I’ve never gotten to go in a time machine but until they invent one repeat photography is about as close as I’ll get.
The process starts slowly: mining the internet, talking to museum archivists, getting hundreds of old photographs with vague descriptions of locations from scientists, leafing through beautiful old books that are worth more than my camera, and ending up with thousands of historic photographs, sketches, and maps on my computer.
Days are spent pouring over maps and working in Google Earth to try to align mountains, glaciers, and ridges, figuring out the most likely area the photo was taken from and how to get there. From this point it’s time to go to the nearest town, print out the black and white images on paper, load up my backpack with tent, stove, food, and camera gear and go into the mountains. Some photos can be gotten on an afternoon run, others require multiple days of hiking to get to.
Then the psychology starts. To find the precise location of a photograph I find that I need to get into the mind of the photographer I am repeating. Through repeating many photos I start to learn where different photographers liked standing and what subjects interested them. Alberto de Agostini, a mountaineer at heart, liked shooting from high ridges with grand views. G.K. Gilbert, a photographer for the U.S. Geological Survey, really liked unique rocks and landscapes. When I look with this knowledge I can almost intuitively know where they might have stood.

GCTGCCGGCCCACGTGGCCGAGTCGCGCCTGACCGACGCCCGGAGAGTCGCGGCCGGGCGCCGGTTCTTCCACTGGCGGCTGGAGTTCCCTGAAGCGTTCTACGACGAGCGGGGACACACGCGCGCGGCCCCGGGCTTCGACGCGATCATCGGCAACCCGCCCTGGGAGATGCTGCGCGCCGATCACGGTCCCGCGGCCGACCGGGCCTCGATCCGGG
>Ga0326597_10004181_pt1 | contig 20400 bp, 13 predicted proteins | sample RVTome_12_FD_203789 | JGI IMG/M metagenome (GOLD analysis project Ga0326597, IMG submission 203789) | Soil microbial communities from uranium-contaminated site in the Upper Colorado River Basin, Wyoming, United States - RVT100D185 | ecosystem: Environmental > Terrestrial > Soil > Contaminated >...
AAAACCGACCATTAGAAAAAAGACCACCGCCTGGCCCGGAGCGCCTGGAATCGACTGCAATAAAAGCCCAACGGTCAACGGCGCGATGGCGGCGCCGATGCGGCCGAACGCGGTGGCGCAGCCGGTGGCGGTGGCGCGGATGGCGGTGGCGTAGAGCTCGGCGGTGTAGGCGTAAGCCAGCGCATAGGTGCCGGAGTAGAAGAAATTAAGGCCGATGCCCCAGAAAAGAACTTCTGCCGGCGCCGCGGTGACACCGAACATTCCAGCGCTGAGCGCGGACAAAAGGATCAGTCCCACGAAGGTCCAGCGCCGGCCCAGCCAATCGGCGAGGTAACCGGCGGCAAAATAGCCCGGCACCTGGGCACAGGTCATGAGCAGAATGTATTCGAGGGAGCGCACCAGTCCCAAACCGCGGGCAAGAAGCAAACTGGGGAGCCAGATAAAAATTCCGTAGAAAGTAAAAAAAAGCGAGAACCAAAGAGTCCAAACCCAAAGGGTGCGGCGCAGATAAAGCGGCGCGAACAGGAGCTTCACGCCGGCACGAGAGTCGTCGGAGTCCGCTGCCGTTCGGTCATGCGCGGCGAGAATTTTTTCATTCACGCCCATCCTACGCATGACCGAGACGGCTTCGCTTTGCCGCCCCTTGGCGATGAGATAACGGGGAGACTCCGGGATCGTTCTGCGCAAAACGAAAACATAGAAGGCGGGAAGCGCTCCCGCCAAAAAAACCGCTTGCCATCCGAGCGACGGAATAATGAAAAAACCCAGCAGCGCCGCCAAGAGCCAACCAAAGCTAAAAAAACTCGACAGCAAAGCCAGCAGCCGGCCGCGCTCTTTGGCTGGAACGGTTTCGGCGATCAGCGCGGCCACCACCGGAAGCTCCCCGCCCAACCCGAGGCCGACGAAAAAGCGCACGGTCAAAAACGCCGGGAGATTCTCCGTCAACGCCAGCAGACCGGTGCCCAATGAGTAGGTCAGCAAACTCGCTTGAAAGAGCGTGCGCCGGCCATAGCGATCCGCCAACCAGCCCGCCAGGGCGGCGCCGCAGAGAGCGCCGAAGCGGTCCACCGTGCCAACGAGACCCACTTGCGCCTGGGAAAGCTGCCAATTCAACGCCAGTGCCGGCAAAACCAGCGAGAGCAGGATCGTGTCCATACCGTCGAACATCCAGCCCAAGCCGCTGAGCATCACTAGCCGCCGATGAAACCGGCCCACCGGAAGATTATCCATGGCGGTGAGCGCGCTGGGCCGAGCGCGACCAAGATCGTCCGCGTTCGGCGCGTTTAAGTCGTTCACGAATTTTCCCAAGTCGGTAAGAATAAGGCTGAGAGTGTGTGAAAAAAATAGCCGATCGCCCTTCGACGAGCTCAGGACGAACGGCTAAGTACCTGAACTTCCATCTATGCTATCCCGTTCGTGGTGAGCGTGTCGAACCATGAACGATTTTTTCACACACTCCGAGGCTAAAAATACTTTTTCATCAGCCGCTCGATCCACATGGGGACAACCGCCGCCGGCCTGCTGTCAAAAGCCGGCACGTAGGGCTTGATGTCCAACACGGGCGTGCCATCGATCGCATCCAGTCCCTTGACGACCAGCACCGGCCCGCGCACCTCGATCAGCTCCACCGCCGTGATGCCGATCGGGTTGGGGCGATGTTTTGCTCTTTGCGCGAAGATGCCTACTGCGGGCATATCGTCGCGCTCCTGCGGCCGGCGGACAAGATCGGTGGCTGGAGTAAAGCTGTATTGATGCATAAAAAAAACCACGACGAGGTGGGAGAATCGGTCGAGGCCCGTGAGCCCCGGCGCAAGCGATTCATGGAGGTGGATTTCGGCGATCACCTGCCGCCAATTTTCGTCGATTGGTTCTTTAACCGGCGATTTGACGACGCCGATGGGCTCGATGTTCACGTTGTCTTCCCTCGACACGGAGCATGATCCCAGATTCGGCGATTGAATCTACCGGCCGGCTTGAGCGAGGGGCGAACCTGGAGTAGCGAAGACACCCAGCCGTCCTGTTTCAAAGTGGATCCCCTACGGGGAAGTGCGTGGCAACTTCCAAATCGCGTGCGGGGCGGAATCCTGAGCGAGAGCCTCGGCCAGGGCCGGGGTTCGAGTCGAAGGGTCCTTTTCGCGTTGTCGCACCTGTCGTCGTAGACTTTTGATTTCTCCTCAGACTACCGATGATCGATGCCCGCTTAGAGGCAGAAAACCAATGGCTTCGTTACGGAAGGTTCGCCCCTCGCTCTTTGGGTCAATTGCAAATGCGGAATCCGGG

Finally it clicks. Walking along a ridge, seeing two boulders and thinking “Yep. That is exactly where de Agostini stood.” Seeing a rock outcrop and thinking, “If I were G.K. Gilbert, that is where I would have taken this photo from.” And it all comes together. Get the print out of my pocket, hold it up, and I have a window into the past.
Sometimes the changes are obvious, sometimes subtle, but standing in the same location and being able to see how it looked 50, 80, 100, years ago is an incredible experience. The next best thing to a time machine: a time window.
Don’t take my word for it, go try it!